Grande & immortelle Venus, qui avez des Temples dans tous les lieux du monde, fille de Jupiter, qui prenez tant de plaisir á tromper les Amans; je vous prie de n'accabler point mon coeur de peines & d'ennuis. Mais, si jamais vous m'avez esté favorable, venez aujourd'huy á mon secours, & daignez écouter mes prieres, comme autre fois, lorsque vous voulûtes bien quiter [sic] la demeure de vôtre père pour venir ici. Vous estiez montée sur un char que de legers passereaux avec rapidité, par le milieu de l'air. Ils s'en retournerent si-tôt qu'ils vous eurent amenée, & alors, charmante Déesse, vous voulûtes bien me [p. 411] demander avec un visage riant, quel estoit le sujet de mes plaintes, & pourquoy je vous avois invoquée. Vous me demandâtes aussi ce que mon coeur souhaitoit avec le plus de passion, & quel jeune homme je desirois d'engager & de mettre dans mes filets. Qui est celui, me dites vous, qui est celuy qui te méprise, Sapho? Ha s'il te fuit maintenant, dans peu il ne pourra vivre loin de toy, & s'il refuse tes presens, le temps viendra qu'il t'en sera a son tour. S'il a de l'indiference, au premier jour il brûlera d'amour & se soûmettra á tes loix. Aujourd'huy donc, grande Déese, venez encore, je vous prie, me secourir, & me tirer des cruelles inquietudes qui me devorent. Faites que tous les desirs de mon coeur soient accomplis, & veuillez m'accorder vôtre protection.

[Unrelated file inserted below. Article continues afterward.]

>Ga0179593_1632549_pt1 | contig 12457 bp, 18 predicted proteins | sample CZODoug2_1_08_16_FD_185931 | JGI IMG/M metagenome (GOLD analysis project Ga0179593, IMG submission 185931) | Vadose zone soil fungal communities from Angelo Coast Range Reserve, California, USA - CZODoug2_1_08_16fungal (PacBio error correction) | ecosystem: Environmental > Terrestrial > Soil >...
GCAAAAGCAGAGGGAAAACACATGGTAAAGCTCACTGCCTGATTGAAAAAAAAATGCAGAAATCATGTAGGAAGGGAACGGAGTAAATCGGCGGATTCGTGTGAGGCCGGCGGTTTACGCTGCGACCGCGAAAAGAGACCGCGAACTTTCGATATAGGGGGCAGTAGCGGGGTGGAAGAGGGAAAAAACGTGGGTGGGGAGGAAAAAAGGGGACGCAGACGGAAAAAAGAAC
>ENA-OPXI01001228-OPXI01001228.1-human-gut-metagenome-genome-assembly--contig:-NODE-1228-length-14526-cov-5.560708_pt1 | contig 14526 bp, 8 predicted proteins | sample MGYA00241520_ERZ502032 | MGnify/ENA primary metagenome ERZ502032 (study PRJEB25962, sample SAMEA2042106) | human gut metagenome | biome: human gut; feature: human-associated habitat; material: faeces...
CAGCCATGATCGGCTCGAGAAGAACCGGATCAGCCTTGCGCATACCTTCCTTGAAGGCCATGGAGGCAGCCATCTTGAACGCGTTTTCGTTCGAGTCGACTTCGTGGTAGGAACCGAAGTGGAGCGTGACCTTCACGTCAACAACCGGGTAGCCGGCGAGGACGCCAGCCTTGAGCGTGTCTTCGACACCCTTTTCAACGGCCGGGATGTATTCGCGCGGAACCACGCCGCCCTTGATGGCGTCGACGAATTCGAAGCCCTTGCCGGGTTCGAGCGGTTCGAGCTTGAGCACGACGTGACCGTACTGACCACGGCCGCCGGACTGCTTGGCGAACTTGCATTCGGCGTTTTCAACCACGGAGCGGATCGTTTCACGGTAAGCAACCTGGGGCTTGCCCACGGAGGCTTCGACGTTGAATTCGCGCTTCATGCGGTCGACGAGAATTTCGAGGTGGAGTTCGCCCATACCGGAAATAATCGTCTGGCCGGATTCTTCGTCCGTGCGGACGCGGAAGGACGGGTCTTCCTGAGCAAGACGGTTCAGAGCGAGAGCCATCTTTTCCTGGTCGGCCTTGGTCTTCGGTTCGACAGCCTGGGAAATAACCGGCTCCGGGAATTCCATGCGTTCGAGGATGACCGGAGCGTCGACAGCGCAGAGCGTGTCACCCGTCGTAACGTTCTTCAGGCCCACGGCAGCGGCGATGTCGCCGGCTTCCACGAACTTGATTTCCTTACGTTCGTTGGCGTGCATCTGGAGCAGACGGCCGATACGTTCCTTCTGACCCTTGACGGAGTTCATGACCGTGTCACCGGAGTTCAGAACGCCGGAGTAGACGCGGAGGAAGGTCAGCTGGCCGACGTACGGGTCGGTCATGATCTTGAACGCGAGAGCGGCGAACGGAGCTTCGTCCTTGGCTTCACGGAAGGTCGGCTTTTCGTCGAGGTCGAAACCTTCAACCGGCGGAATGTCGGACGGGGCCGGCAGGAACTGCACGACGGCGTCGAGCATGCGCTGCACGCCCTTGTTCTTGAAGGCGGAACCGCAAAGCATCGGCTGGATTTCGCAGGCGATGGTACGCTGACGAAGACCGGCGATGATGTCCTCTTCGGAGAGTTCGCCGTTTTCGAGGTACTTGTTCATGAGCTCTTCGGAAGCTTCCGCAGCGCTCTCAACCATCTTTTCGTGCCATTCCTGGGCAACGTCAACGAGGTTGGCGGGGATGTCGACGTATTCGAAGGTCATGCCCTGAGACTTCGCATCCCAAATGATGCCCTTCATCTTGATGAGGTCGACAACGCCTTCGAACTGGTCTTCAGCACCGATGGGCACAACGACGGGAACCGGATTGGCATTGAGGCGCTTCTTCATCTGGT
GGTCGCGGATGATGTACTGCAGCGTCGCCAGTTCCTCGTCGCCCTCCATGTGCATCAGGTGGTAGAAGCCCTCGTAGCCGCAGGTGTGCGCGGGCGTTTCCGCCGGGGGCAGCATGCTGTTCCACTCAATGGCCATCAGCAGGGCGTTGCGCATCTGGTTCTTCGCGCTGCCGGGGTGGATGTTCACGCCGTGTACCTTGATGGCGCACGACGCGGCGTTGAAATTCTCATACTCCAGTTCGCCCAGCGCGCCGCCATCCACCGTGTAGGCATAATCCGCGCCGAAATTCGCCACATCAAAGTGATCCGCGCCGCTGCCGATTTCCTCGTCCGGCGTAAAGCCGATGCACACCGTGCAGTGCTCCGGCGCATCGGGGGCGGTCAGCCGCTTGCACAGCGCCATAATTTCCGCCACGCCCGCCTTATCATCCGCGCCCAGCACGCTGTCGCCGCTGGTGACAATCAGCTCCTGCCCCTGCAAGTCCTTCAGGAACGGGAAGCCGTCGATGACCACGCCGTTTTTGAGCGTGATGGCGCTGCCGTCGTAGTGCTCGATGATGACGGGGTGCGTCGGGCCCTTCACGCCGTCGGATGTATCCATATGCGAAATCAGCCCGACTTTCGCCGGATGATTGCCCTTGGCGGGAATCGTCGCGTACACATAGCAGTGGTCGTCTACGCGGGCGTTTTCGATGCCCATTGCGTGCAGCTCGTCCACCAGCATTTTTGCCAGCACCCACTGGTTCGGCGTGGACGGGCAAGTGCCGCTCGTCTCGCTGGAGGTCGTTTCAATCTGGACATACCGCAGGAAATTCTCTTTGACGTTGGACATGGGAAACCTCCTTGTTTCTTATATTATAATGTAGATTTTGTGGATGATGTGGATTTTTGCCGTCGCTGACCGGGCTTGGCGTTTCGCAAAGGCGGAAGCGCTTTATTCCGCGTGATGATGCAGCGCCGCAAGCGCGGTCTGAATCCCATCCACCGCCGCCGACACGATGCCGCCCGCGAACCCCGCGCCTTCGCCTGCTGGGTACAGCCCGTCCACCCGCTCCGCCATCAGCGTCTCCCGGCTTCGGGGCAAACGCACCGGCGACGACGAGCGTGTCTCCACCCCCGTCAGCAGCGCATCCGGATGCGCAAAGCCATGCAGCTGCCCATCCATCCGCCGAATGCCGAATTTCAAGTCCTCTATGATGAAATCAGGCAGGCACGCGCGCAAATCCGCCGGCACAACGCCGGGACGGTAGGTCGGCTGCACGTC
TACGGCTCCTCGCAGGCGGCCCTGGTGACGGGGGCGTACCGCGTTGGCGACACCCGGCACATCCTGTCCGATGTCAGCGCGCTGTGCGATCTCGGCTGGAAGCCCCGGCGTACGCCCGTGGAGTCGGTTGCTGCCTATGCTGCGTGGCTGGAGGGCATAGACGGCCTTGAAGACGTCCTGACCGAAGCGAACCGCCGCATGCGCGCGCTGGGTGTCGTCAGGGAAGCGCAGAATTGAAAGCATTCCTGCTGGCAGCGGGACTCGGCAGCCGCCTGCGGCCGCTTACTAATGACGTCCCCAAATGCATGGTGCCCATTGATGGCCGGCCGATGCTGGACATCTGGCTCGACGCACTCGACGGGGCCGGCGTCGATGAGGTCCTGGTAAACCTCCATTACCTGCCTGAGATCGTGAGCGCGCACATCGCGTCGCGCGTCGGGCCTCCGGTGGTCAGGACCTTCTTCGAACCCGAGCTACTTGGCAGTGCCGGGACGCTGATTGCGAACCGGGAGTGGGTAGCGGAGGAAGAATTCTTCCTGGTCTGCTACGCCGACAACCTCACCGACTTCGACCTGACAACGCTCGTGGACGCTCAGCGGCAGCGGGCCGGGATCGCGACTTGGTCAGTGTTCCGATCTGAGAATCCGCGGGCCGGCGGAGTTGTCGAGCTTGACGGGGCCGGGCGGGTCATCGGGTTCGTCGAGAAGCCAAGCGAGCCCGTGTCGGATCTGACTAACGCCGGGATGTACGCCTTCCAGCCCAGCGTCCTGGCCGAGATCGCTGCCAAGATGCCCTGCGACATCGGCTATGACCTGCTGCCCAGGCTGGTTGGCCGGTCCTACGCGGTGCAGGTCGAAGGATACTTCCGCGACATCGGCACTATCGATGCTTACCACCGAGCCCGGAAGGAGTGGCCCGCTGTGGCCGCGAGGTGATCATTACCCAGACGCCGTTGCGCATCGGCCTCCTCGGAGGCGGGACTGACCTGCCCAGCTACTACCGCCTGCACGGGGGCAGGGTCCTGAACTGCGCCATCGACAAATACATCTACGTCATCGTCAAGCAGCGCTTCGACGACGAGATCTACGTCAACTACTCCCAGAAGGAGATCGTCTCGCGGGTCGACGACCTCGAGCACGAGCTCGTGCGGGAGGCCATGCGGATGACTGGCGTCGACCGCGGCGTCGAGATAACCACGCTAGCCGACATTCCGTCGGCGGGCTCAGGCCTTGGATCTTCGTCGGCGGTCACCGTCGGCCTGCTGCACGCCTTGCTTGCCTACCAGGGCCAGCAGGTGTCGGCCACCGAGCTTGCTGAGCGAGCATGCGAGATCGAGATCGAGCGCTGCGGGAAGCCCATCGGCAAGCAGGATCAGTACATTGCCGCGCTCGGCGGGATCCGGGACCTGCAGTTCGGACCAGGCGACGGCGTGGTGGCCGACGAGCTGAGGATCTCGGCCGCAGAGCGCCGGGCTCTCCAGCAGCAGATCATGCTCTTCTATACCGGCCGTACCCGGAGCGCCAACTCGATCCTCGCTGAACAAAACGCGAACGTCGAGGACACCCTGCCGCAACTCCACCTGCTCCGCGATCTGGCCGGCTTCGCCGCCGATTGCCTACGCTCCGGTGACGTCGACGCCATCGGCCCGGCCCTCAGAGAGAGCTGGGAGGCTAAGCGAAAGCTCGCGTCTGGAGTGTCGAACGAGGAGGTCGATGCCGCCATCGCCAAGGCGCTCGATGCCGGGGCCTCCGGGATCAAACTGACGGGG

Dacier's commentary is mostly about different readings of words and ends with her father's translation of the Ode into Latin. She assumes the poem is autobiographical and Sappho's lover was Phaon, is pleased by the teasing quality; and finds remarkable leur harmonie, & sur liaison des voyelles & des consones. Ce qui n'auroit point de grace dans notre Langue, & ne seroit pas meme entendu …

  2. from Longepierre, Hilaire-Bernard de Requeleyne, seigneur de Longepierre, Les Idylles de Bion et de Moschus. Traduites de Grec en Vers Francois. Avec des REmarques. Paris, 1686, an original idylle by Longepierre (not a translation), p. 109, Idylle IX, "A l'ombre je revois, appuyé contre un hestre… "

    Immortelle Venus, divinité puissante,
    Second mon ardeur, répons a mon attente
    Je combats pour ta gloire…
    Fay-moy vaincre…

If my tentative supposition or speculation is correct, all these erotic poems from the French by Finch suggest that Wordsworth's sense of the more sensual side of Finch's poetry in her unpublished plays, which she worked hard to subdue and suppress is accurate. We need to find another manuscript copy of the poem, one where it appears with a group of Finch's poems lined up in a row, where at least one or two are attributed to her, or one or two we know to be by her are accompanied with a "by the same hand" for this and others.